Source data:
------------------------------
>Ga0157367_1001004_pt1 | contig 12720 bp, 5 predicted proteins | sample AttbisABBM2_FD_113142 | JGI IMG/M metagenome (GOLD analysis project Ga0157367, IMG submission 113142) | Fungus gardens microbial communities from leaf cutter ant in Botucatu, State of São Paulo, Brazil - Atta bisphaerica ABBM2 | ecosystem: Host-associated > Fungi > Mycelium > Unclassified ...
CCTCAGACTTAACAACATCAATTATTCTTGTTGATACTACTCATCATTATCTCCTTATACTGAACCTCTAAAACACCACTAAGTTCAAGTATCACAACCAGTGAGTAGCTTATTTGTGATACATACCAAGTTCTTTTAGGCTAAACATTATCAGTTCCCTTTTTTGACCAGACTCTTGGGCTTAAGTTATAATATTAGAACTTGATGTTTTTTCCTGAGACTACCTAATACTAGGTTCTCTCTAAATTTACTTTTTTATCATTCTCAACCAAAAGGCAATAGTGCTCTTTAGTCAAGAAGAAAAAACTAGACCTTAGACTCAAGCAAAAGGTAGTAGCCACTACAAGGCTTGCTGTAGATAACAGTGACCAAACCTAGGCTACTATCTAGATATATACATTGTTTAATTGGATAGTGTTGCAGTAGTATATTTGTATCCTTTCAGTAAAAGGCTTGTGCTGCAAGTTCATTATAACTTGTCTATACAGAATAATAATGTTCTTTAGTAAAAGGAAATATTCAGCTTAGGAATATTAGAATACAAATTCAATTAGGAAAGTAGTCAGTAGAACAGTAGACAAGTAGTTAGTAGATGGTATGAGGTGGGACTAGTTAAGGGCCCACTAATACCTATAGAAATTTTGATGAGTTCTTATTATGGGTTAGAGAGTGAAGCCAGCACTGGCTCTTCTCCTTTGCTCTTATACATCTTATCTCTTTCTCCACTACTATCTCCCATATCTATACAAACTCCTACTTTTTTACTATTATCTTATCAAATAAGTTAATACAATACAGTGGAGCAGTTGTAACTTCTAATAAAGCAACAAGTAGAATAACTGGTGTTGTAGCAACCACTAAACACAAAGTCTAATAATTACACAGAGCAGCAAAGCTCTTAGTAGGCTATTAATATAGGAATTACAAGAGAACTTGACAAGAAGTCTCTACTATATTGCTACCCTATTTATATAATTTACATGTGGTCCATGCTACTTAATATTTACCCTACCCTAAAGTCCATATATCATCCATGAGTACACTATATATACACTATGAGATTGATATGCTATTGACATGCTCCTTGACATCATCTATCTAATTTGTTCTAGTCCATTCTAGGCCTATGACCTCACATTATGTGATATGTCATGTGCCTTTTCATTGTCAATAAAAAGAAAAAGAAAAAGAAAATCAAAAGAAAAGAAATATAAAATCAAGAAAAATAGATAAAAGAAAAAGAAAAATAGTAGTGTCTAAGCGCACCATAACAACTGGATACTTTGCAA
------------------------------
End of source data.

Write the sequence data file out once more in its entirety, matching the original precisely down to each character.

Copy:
>Ga0157367_1001004_pt1 | contig 12720 bp, 5 predicted proteins | sample AttbisABBM2_FD_113142 | JGI IMG/M metagenome (GOLD analysis project Ga0157367, IMG submission 113142) | Fungus gardens microbial communities from leaf cutter ant in Botucatu, State of São Paulo, Brazil - Atta bisphaerica ABBM2 | ecosystem: Host-associated > Fungi > Mycelium > Unclassified ...
CCTCAGACTTAACAACATCAATTATTCTTGTTGATACTACTCATCATTATCTCCTTATACTGAACCTCTAAAACACCACTAAGTTCAAGTATCACAACCAGTGAGTAGCTTATTTGTGATACATACCAAGTTCTTTTAGGCTAAACATTATCAGTTCCCTTTTTTGACCAGACTCTTGGGCTTAAGTTATAATATTAGAACTTGATGTTTTTTCCTGAGACTACCTAATACTAGGTTCTCTCTAAATTTACTTTTTTATCATTCTCAACCAAAAGGCAATAGTGCTCTTTAGTCAAGAAGAAAAAACTAGACCTTAGACTCAAGCAAAAGGTAGTAGCCACTACAAGGCTTGCTGTAGATAACAGTGACCAAACCTAGGCTACTATCTAGATATATACATTGTTTAATTGGATAGTGTTGCAGTAGTATATTTGTATCCTTTCAGTAAAAGGCTTGTGCTGCAAGTTCATTATAACTTGTCTATACAGAATAATAATGTTCTTTAGTAAAAGGAAATATTCAGCTTAGGAATATTAGAATACAAATTCAATTAGGAAAGTAGTCAGTAGAACAGTAGACAAGTAGTTAGTAGATGGTATGAGGTGGGACTAGTTAAGGGCCCACTAATACCTATAGAAATTTTGATGAGTTCTTATTATGGGTTAGAGAGTGAAGCCAGCACTGGCTCTTCTCCTTTGCTCTTATACATCTTATCTCTTTCTCCACTACTATCTCCCATATCTATACAAACTCCTACTTTTTTACTATTATCTTATCAAATAAGTTAATACAATACAGTGGAGCAGTTGTAACTTCTAATAAAGCAACAAGTAGAATAACTGGTGTTGTAGCAACCACTAAACACAAAGTCTAATAATTACACAGAGCAGCAAAGCTCTTAGTAGGCTATTAATATAGGAATTACAAGAGAACTTGACAAGAAGTCTCTACTATATTGCTACCCTATTTATATAATTTACATGTGGTCCATGCTACTTAATATTTACCCTACCCTAAAGTCCATATATCATCCATGAGTACACTATATATACACTATGAGATTGATATGCTATTGACATGCTCCTTGACATCATCTATCTAATTTGTTCTAGTCCATTCTAGGCCTATGACCTCACATTATGTGATATGTCATGTGCCTTTTCATTGTCAATAAAAAGAAAAAGAAAAAGAAAATCAAAAGAAAAGAAATATAAAATCAAGAAAAATAGATAAAAGAAAAAGAAAAATAGTAGTGTCTAAGCGCACCATAACAACTGGATACTTTGCAA